My second day here in Tarapoto I arrived at the Peru office of Mission I’m Possible (MIP) and saw the tiny model of the Dry Toilet. This dry toilet designed by Dave Stewart of MIP, would be used as a model to be replicated at multiple projects around the Jungle here in Peru. But first to be installed at the monkey rescue named Cerelias Project. A project here in the Amazon that would serve as a testing ground for a number of these types of technologies.
The system includes: a rain collection tank, shower, sink, toilet, dry compost and biodigestor, complete with biochar. This system is not only sustainable but it actually fertilizes your garden and the biochar acts as a filter also cleansing the Earth. The design is very comprehensive and easy to assemble, as we need it to be so other people can replicate it, especially in remote locations, where it is difficult to get tools and resources.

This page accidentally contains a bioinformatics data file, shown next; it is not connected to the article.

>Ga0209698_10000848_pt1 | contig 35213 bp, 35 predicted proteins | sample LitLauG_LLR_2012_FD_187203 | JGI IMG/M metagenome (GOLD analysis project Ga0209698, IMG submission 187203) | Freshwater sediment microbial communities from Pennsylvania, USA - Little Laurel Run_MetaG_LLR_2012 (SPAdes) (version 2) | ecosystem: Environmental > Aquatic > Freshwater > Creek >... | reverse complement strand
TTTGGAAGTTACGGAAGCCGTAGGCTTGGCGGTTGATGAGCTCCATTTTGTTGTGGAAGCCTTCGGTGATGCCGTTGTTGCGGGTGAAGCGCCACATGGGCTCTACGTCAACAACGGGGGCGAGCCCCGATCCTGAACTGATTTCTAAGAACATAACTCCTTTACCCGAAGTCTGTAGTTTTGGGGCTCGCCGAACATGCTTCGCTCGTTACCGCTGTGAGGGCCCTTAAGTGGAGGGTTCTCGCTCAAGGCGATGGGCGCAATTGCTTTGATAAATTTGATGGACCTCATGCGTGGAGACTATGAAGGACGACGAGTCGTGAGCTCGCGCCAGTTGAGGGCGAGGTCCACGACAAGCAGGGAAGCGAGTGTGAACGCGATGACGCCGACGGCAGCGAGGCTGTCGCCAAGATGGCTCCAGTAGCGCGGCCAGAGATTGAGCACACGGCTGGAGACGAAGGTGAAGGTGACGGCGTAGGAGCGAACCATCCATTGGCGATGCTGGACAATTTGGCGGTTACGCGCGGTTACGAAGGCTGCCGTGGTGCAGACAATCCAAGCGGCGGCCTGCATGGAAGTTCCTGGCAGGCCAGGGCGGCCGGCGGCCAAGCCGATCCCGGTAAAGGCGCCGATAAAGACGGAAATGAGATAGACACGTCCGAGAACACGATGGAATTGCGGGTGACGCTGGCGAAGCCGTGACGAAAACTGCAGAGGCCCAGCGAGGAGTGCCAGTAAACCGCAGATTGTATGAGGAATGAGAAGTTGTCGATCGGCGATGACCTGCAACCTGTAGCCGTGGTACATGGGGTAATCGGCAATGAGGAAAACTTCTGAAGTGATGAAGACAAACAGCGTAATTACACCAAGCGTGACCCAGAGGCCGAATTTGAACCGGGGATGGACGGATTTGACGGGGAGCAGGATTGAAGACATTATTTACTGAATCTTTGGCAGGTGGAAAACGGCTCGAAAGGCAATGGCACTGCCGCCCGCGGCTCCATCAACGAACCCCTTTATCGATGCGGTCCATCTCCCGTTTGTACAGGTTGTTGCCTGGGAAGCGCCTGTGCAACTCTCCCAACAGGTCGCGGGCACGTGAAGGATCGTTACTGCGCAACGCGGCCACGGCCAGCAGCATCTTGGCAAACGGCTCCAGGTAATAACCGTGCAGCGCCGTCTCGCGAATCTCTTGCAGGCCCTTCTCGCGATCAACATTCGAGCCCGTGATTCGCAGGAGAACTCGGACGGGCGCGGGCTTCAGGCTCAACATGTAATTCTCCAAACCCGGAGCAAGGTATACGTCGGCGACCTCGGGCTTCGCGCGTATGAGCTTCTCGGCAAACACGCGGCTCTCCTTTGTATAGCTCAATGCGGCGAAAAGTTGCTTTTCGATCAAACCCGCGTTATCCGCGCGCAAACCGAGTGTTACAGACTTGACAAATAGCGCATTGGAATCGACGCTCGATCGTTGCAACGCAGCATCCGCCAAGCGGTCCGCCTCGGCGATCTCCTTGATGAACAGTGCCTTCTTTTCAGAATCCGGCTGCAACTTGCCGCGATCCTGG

This will liberate those who are currently dependent on the city water (which is only turned on twice a day from 6am-9am and again at 6pm-9pm). And we are in the RAINFOREST! Why don’t these people have these everywhere already??? I mean really why are they paying the city to provide them with water when they could just collect the water that falls on their property.
We started construction of this model a month later in the front of the house here, gathering lots of attention from the local Peruvians wondering what the gringos are doing, cut the wood, painted the toilet (complete with an ancient design from Chisuta), prepared the tubing, made the biochar, took it down, packed it up and found our first location; a monkey rescue in Cerelias.
Dry Toilet Contstruction